March 01, 2013

Distant Thunder read in NYC

Distant Thunder rumbles into New York theatre scene

By Christina RoseFor the many that were disconnected from their culture, whether through boarding schools, adoption or a multitude of other reasons, a play is in development by professional Broadway actors with a full Native cast and input from the Blackfoot Tribe in Montana. The first reading of the show was done at “Native Voices at the Autry” in Los Angeles, a workshop where Indigenous people throughout the country participate in the development of Native theatre projects.

According to an announcement released by the producers, “'Distant Thunder' tells the present-day story of attorney Darrell Walters, a young half-Blackfoot/half-white outsider raised in Chicago, as he returns to his tribe seeking reconciliation with his father and unwittingly sets off a firestorm of crisis.”

The play doesn’t fall far from the truth of co-authors and mother-son team Lynne and Shaun Taylor-Corbett. “My son’s father is Blackfoot, and when Shaun was about 14, he was not very connected to him. Shaun became a darker person. He felt different and he looked different than the other kids at school,” his mother said, knowing that she had to do something.

Lynne took Shaun from his New York City home and drove to Montana, where she met with Thomas “Redman” Little Plume, one of the fluent speakers of the Blackfoot tribe who started a movement to reclaim the Piegan language. “We made a journey one summer to Jackson Hole. I was convinced to leave Shaun with the tribe, and during the next 10 days, he was put up in a tepee lodge and learned about his heritage. It was an extraordinary experience and it changed both of our lives,” she said.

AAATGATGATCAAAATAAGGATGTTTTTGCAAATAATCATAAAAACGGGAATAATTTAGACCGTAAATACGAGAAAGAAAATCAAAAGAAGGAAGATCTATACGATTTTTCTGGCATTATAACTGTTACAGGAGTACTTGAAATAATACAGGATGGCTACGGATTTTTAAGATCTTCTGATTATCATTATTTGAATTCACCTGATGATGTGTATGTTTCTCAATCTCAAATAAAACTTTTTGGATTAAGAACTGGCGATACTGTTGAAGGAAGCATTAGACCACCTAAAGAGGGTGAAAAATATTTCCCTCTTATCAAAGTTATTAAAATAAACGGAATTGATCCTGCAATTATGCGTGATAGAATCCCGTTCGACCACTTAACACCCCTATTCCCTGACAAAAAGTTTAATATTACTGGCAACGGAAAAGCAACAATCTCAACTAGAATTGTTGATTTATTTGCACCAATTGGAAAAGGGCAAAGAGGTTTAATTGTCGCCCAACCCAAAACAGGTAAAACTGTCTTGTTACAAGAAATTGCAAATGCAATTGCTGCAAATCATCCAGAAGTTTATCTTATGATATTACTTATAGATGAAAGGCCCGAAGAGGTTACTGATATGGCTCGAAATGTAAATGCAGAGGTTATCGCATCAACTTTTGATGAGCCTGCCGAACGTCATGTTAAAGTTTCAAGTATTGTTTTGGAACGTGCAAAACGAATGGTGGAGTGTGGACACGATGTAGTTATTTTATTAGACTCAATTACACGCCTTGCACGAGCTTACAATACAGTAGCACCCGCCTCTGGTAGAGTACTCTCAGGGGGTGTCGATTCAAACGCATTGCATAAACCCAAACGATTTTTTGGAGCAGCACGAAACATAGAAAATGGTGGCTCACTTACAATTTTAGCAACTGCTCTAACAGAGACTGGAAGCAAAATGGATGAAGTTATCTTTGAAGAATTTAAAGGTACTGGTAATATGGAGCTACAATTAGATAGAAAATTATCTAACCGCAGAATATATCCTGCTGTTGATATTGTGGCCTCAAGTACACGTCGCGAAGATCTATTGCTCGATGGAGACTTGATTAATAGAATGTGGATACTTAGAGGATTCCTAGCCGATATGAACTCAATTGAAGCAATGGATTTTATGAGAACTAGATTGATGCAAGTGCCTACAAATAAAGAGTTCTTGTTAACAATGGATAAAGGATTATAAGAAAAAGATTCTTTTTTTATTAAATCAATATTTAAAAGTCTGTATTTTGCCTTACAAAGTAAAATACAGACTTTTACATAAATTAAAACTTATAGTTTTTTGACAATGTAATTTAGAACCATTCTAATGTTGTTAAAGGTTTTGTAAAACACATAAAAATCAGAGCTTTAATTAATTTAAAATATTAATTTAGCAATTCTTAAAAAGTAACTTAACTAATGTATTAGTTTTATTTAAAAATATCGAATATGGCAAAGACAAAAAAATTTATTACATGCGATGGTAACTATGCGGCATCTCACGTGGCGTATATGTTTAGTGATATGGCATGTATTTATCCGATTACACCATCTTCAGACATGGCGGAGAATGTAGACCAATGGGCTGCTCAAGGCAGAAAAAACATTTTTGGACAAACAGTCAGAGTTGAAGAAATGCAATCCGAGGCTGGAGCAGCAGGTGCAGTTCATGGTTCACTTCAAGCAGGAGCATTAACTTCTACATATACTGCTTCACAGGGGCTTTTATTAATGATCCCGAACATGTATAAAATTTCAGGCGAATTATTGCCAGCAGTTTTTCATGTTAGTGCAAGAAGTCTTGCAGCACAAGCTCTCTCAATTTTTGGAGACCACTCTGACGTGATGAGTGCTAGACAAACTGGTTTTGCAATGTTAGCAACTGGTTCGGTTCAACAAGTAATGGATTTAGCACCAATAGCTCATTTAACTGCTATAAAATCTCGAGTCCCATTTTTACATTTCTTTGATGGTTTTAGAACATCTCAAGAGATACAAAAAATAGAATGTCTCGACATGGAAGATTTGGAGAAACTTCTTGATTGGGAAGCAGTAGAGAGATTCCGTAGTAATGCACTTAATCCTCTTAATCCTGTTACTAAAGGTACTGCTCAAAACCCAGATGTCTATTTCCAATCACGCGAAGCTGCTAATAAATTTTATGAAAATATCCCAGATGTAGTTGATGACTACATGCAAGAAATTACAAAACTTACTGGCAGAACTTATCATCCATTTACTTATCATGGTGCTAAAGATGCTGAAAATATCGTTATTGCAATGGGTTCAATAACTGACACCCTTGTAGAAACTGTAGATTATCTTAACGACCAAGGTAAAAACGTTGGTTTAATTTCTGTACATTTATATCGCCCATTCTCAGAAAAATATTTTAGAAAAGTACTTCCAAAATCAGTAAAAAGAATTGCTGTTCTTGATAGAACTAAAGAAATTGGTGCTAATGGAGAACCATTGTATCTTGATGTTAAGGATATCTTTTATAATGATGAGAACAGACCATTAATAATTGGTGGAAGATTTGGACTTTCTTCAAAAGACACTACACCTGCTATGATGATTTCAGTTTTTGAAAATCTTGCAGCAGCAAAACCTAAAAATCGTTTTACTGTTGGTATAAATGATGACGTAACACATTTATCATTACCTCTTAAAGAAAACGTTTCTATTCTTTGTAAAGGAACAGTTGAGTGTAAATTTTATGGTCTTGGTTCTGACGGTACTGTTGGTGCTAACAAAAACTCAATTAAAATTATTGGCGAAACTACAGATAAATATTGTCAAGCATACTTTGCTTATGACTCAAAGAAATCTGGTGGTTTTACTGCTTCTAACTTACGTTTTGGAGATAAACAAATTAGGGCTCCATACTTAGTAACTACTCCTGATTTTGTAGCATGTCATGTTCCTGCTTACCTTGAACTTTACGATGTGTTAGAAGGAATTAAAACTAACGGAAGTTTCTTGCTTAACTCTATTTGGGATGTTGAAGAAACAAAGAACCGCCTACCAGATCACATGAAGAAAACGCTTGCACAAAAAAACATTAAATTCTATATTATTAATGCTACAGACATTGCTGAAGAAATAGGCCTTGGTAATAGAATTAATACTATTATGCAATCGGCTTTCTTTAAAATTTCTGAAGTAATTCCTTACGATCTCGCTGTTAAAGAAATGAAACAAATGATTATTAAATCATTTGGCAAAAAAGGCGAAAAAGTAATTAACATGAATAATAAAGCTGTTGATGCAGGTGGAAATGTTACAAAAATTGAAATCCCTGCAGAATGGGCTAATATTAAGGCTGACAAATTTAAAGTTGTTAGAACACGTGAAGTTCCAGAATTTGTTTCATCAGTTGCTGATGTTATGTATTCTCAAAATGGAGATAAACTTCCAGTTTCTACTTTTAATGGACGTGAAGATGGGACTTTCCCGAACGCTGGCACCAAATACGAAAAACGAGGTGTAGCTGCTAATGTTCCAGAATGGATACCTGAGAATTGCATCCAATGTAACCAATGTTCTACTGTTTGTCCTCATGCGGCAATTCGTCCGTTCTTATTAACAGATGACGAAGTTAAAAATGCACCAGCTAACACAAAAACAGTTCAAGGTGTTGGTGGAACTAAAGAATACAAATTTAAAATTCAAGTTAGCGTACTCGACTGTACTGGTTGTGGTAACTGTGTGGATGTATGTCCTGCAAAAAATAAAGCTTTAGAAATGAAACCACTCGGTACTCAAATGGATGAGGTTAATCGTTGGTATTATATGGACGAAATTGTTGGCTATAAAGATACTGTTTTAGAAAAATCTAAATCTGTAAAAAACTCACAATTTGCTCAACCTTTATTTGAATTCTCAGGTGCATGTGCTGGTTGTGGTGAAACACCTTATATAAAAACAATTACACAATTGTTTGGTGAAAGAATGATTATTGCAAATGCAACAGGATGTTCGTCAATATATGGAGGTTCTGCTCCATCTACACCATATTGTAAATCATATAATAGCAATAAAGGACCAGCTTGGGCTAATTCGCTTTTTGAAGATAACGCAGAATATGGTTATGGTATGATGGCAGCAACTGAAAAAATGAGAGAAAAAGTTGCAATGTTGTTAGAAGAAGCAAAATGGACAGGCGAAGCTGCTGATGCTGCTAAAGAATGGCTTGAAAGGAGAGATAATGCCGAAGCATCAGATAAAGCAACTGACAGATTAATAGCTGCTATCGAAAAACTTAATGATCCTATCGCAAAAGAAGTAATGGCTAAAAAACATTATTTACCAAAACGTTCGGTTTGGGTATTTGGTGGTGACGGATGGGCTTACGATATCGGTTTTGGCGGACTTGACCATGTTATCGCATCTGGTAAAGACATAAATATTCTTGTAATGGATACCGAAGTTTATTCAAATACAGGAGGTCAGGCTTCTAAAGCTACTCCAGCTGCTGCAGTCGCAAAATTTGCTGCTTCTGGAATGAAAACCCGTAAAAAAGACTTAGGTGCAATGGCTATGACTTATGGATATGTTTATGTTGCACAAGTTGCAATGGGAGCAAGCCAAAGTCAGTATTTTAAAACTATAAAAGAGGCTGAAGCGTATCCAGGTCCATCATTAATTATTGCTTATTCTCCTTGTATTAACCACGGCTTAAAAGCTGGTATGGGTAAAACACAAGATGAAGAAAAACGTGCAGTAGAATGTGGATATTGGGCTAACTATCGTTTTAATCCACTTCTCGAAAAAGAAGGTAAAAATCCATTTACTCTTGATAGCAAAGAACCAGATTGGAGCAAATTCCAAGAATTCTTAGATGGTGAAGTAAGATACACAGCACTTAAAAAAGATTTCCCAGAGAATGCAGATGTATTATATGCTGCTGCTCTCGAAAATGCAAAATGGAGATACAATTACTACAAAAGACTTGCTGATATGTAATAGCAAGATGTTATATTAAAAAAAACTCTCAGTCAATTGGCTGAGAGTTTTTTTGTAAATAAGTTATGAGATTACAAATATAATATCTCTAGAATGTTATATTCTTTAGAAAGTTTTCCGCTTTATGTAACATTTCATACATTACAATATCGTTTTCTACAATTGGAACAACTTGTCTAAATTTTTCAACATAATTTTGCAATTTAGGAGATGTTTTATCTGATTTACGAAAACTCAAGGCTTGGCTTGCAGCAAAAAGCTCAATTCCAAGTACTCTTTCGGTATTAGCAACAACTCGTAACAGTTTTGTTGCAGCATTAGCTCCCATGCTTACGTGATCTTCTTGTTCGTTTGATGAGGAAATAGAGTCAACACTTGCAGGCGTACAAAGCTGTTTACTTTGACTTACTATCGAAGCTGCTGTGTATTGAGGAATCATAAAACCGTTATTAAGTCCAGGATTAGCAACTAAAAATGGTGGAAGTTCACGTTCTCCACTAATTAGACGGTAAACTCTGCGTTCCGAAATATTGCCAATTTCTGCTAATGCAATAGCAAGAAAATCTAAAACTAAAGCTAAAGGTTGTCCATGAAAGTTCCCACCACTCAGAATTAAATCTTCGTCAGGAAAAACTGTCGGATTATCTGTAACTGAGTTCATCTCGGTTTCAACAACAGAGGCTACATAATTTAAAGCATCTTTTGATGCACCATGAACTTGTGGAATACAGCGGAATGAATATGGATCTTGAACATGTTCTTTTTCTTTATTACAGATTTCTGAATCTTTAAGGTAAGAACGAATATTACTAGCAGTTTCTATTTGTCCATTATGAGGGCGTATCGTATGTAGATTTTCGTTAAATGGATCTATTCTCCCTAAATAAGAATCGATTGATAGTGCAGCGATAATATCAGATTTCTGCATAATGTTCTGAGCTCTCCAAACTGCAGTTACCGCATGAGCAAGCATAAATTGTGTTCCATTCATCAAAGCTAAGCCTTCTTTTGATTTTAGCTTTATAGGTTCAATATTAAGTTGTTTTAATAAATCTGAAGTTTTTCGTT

Comment:  For more on the subject, see Native Voices Presents Distant Thunder.

Below:  Shaun Taylor-Corbett.

1 comment:

Rob said...

For more on the subject, see:

'Distant Thunder': Native Musical Aspires to Take Broadway by Storm

Now that Distant Thunder, the Native American musical, has premiered in New York City’s posh Greenwich Village, the next big step is to book the show at a theatre off Broadway, said the play’s co-author Shaun Taylor-Corbett.

But that’ll take both money and a venue.

Last month, Amas Musical Theatre, a culturally diverse playhouse in the West Village, hosted three performances of Distant Thunder over a two-day period. It was the first Native American musical the theatre has offered in its 40-year history, said Joe Trentacosta, Amas’s public relations representative.

“We’re trying to have a huge New York presence in two years, but we need to have funding,” Taylor-Corbett said. “Funding is essential.”